An estate planning gifting strategy is basically when you start to give away some of your assets prior to death in order to optimize taxes within the family.
Usually, an estate planning gifting strategy refers to how we will distribute our assets when we die. But you might be overlooking significant tax savings by not
HOME ACCESSIBILITY TAX CREDIT (HATC)
The 2015 federal budget announced the introduction of a new Home Accessibility Tax Credit (HATC), beginning in 2016.
The HATC is a non-refundable tax credit for qualifying expenses incurred for work performed or goods acquired in respect of a qualifying renovation of an eligible dwelling of a qualifying individual. A qualifying individual and eligible individuals
The Enlightened Investor:Calculating the Cost Base of a Security Held in Multiple Taxable Accounts
Congratulations! You just sold and realized a profit on that promising investment (stock, mutual fund, ETF etc.). When you’re done planning how to spend your windfall you might also consider how much tax you owe on that gain. Unless the sale occurred within a non-taxable RSP or TSFA.
Normally, this is fairly straightforward. You
The Secret to Fitting a Healthy Lifestyle into your Busy World-Part 2
Part 2 of an article on Healthy Lifestyles.
See Part 1 posted on October 16th.
Strategic Step #2: Automate & Re-Engineer Your Environment
We are creatures of habit. Did you know that on a typical day you make about 300 decisions about nutrition? Most of them are done unconsciously and can often lead to poor
The Secret to Fitting a Healthy Lifestyle into your Busy World-Part 1
Entrepreneurs, business owners, and professionals often lead very busy lives. Being one myself I can relate to wearing many different hats, starting early, ending late, and seeing the impact on my healthy lifestyle.
So many of us get into an unconscious pattern that just becomes our normal way of being. Unfortunately, over time, our health
The Enlightened Investor: What is meant by “market return”?
The investment industry and media often refer to the “market” and the “market return”.
Or that the market was up or down on the day and that a portfolio manager's return outperformed or underperformed the market return. So what exactly do they mean and how does it relate to you?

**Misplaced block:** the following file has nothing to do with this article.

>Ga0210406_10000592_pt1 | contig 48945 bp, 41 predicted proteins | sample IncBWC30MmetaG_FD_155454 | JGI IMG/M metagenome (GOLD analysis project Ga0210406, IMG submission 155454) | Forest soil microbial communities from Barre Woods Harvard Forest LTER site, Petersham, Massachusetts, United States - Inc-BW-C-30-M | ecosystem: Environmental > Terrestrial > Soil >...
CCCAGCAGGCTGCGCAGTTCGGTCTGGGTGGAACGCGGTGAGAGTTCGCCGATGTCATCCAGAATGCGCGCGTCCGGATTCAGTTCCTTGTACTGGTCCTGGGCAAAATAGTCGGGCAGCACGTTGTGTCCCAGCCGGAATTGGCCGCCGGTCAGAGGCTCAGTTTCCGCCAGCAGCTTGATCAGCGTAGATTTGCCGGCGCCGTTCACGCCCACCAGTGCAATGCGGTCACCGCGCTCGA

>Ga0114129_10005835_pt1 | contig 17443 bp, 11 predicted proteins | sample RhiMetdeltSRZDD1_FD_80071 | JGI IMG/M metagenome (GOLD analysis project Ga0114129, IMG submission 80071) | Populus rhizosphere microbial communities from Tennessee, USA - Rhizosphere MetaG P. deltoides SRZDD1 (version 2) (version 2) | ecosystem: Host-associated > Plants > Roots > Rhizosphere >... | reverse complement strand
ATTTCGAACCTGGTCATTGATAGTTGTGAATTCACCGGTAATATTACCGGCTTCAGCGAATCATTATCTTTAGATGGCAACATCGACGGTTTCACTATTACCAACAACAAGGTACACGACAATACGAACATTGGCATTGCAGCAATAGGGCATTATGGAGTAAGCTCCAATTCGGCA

The market generally refers to
Deciding when it’s time to start taking your CPP retirement benefits
You can start receiving CPP pension benefits when you reach age 65 (the month after your 65th birthday) which will entitle you to a full CPP benefit depending on how much and how long you have contributed to the CPP.
However, you have the following choices:
Take a reduced CPP retirement pension as early as
Applying for a trust account number or asking for a clearance certificate
Asking for a clearance certificate
A clearance certificate certifies that all amounts for which a deceased taxpayer is liable to Canada Revenue Agency for have been paid. If a clearance certificate is not obtained upon a taxpayer’s death, as the legal representative, you can be liable for any amount the deceased owes. A
Change in use of property from capital to inventory or vice versa.
There are no immediate repercussions for the change in business use of property from capital to inventory. The differences arise upon sale of the real estate.
There is no provision in the Income Tax Act which describes the circumstances in which gains from the sale of real estate are to be determined as being either
Deductible medical costs if you qualify for a disability tax credit
A taxpayer can claim deductible medical costs paid for themselves as well as for their spouse, common-law partner and dependents.
A dependent can include;
the taxpayer or their spouse/common law partner's child or grandchild or
the taxpayer of their spouse/common law partner's parent, grandparent, sibling, uncle, aunt, niece or nephew whom lived in Canada at
The Enlightened Investor – Risk (ETF’s)
Investors often remark that the world economy has changed and that it's more volatile than ever. They are less trusting of stock markets and they don't want to take risk.
I can't say I blame them. I might ask though, if the world has changed, if it is more volatile, "how are you changing the
Retirement Planning Alternatives
We have all been told to plan for our retirement. Yet, have you ever wondered why? You need to consider the different retirement planning alternatives.
Perhaps you have a plan, most people do, but is it the right plan? In the following example, it is clear how advanced planning can make a huge difference for you
The Enlightened Investor - A Game Plan
Do you make investment decisions according to what looks good at the moment? These purchases are often based on opinion and influenced by emotion. It can be exciting - much like buying lottery tickets.
Clearly, following a predetermined, diversified, well-thought-out, long-term investment strategy is preferable. Here’s why.
Dalbar’s study of investor behavior shows how investor
Why should I review my Unanimous Shareholder Agreement?
If you haven’t reviewed your Unanimous Shareholder Agreement (USA) recently, here are 3 excellent reasons why you should do so:
In 2006, the Federal Budget introduced a second dividend rate. Corporate earnings in Alberta, up to $500,000 are taxed at 14%; when a dividend is paid to an individual shareholder this “ineligible-dividend” is taxed
The Enlightened Investor: A Diversified Portfolio vs. a Collection of Investments “The Only Two Things You Need to Know About Modern Portfolio Theory”